Grid operator PJM distributes power across 13 states from Illinois to North Carolina from its headquarters in suburban Philadelphia. The company doesn’t generate electricity or operate power plants. Instead, its primary mission is to “ensure the safety, reliability, and security of the bulk electric power system,” including here in Pennsylvania.

And that mission, Thomas warned lawmakers, is in danger as reliable power sources continue to be retired from the grid—something that’s occurring “faster than anticipated.”

Thomas told DVJournal that “demand is increasing, supply is retiring, and it’s not being replaced by the quantity of assets necessary to sustain reliability.”

“It’s a pretty simple supply-and-demand issue,” he said. “Electricity markets are complicated, but the problem itself is that demand is going up, and supply is leaving and not being replaced.”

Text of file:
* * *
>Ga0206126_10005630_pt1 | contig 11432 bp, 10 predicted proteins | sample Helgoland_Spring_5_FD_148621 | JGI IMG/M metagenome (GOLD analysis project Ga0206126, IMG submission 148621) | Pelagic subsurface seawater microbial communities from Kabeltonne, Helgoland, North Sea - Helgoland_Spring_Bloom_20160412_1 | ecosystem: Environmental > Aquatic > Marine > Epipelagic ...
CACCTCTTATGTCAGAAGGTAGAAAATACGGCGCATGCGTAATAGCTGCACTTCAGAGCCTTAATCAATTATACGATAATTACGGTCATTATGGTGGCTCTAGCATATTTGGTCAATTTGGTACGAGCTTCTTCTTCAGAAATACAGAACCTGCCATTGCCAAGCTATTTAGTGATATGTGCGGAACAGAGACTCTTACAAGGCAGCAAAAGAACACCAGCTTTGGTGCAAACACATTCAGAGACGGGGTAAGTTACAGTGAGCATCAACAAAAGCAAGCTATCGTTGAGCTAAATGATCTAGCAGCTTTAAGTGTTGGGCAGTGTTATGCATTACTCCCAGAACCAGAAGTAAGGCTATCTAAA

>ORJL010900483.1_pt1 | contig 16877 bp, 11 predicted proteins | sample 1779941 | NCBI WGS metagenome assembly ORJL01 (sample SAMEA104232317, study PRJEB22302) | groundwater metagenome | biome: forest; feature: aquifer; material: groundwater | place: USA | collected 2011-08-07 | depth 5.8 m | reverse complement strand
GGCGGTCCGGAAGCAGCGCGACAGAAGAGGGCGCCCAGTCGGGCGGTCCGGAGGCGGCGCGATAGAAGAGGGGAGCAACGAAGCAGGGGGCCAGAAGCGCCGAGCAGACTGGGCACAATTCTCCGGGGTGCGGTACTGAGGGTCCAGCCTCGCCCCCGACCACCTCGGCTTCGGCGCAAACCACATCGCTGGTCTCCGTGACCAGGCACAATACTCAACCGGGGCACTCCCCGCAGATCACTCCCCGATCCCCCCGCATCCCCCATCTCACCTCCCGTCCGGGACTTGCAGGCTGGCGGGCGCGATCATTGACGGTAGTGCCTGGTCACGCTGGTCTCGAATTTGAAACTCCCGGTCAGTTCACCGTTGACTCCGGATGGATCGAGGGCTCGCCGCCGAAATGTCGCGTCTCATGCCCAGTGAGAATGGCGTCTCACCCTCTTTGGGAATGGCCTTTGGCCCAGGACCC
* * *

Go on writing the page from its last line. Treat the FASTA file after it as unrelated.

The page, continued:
At the briefing, committee Chairman Gene Yaw (R-Bradford) blamed green-energy politics for the pace of power source retirements.

“Short-sighted environmental policies have forced fossil fuel plants into nonexistence, resulting in fewer reliable energy sources to shoulder the burden of increased demand on Pennsylvania’s electrical grid,” Yaw said.

James Locher, the chief operating officer of Key Con LLC, also spoke at the briefing, laying out how much Pennsylvania households still rely on fossil fuel-generated energy. Key Con LLC manages the large Keystone and Conemaugh coal plants in western Pennsylvania. Locher said these plants deliver “3,400 MW of reliable power” into the PJM system.